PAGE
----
An Online Treasure Trove for Nakamichi Cassette Deck Fans

Some products inspire unwavering loyalty among their owners: Gibson's "Les Paul" Guitars, for example, or Harley-Davidson motorcycles. Only a handful of audio manufacturers have been lucky enough for their products to attain this kind of cult status. McIntosh is perhaps premier among them. Individual products---Audio Research preamps, Marantz tuners, Linn turntables---also have deservedly loyal and sizable followings.

But if the sheer number of loyal owners is considered, along with a manufacturer's historically relentless pursuit of perfection, no brandname can compete with Nakamichi for the much-abused title "Legendary." In high-end circles, cassette tape---by a wide margin the most popular audio format of all time---is generally dismissed as too lo-fi for consideration---unless, of course, the name "Nakamichi" is invoked. Except for a few rare, isolated models by other makers, Nakamichi is the only brand of cassette deck most self-respecting audiophiles will admit to owning.

That's with good reason. Nakamichi took a recording format that was originally intended for nothing more demanding than voice dictation, and, through consistent engineering refinement, lifted it into the realm of true high fidelity. Although other manufacturers---notably Ampex, Tandberg, Harman/Kardon, and Sony---contributed to the cassette's ultimate performance potential, Nakamichi was the firm that took it to the absolute maximum, extracting phenomenal performance where none should have been possible, given cassette tape's slow speed and narrow track width.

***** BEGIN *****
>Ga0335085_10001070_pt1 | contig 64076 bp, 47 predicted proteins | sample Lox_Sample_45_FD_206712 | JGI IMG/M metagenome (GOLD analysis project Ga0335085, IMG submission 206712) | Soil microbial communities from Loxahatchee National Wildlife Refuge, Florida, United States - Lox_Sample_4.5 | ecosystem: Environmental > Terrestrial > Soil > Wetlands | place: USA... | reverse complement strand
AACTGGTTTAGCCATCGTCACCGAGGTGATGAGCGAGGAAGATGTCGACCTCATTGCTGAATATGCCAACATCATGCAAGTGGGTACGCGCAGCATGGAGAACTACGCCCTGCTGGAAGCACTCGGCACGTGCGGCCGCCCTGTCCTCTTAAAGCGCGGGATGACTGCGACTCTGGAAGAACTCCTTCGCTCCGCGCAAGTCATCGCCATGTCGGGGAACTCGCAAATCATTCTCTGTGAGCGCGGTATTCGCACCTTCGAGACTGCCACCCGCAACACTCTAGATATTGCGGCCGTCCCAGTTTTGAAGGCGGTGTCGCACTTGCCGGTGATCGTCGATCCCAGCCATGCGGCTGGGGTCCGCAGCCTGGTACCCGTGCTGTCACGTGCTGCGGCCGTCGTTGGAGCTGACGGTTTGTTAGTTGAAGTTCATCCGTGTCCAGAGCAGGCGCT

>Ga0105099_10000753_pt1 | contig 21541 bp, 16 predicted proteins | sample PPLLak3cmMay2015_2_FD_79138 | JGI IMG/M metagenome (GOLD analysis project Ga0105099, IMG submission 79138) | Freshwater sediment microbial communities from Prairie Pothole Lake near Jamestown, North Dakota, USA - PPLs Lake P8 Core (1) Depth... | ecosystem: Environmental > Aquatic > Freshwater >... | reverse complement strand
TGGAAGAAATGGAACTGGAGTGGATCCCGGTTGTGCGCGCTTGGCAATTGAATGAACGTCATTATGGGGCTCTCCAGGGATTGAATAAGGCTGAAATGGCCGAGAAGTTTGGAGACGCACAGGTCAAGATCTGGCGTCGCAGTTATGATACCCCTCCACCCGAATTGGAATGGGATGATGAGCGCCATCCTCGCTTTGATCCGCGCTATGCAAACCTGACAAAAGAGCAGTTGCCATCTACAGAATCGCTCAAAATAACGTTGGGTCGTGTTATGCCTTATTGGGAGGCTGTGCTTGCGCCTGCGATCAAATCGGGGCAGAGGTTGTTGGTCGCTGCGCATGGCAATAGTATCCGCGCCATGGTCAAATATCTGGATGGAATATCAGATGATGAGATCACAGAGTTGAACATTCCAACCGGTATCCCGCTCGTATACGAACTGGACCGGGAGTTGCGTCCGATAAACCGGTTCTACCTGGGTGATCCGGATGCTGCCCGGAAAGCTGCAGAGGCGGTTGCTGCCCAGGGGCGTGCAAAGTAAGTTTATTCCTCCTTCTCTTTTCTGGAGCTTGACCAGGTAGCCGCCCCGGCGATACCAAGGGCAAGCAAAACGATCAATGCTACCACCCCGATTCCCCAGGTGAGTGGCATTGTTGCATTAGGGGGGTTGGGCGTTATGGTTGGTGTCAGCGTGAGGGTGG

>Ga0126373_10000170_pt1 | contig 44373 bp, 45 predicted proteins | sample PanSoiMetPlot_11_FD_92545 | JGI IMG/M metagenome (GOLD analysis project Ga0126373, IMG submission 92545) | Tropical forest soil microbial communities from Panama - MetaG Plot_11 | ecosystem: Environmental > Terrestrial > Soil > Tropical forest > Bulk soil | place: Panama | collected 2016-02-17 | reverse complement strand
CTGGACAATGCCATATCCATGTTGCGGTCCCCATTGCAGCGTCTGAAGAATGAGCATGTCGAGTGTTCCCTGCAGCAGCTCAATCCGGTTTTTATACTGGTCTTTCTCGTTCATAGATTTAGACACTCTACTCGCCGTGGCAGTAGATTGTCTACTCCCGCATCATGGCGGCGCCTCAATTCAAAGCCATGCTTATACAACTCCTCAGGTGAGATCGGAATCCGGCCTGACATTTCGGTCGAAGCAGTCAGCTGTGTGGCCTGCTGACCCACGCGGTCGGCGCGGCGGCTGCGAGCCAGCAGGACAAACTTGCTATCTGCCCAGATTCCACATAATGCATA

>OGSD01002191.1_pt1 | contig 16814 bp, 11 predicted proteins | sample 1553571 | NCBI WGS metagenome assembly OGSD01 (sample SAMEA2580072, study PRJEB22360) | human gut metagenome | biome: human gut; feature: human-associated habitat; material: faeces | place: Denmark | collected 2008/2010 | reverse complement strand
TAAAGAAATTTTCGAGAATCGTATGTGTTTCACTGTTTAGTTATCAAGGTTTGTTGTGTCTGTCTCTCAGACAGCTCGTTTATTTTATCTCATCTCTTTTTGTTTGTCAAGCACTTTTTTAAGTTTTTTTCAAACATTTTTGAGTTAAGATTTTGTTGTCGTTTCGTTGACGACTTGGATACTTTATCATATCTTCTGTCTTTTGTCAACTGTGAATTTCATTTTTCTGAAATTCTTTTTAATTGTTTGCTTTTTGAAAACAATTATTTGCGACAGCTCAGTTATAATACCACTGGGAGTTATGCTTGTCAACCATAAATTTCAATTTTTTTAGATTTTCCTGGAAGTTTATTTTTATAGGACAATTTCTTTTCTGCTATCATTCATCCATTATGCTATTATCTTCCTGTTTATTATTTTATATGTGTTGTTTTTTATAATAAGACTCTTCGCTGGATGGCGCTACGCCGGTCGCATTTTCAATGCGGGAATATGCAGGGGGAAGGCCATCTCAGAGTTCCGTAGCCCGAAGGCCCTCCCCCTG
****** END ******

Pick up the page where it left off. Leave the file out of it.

Like tube aficionados, Nak fanciers speak reverently about "Nakamichi warmth," a quality they find sorely lacking in the playback from almost all other brands. Those fans have a home on the Internet: the Unofficial Nakamichi Cassette Deck Page. Created and maintained by Dutch audio enthusiast Wouter Heijke, the site is a treasure trove for all things pertinent to Nakamichi's long dominance of the cassette market. The site features pictures and engineering specifications of products going back as far as the model 250 (which went on the market in 1973); links to other Nakamichi sites, including the company's home page; a discussion area ("Naktalk"); and pricing guides for used Nakamichi recorders. Most of the company's products have held their value well, selling at 25-50% of their original retail value, with some priced even higher.

Perhaps most useful to Nakamichi owners is a subsection of the site devoted to frequently asked questions (FAQs), put up by Marc Nutter, who owns Sonic Sense, a Denver, CO, company that specializes in home, studio, and remote-location recording equipment, and does a brisk business in the repair and maintenance of Nakamichi machines. With the aid of his lead technician (who has 17 years' experience with Nak gear) and an army of unpaid enthusiasts, Nutter has compiled a deep database of service tips for almost all the popular models. He explains clearly both the causes and cures, and includes probable estimates. Clay Cowdery, a Hewlett-Packard engineer and business-development specialist in Atlanta, mentioned that his long-troublesome ZX-9 recorder was finally fixed after he consulted Nutter's FAQ. "It had four simple parts that needed to be replaced," Cowdery said. "I took it into the service center and said 'Do this, this, and this.' It's been fine ever since." A little knowledge is a powerful tool.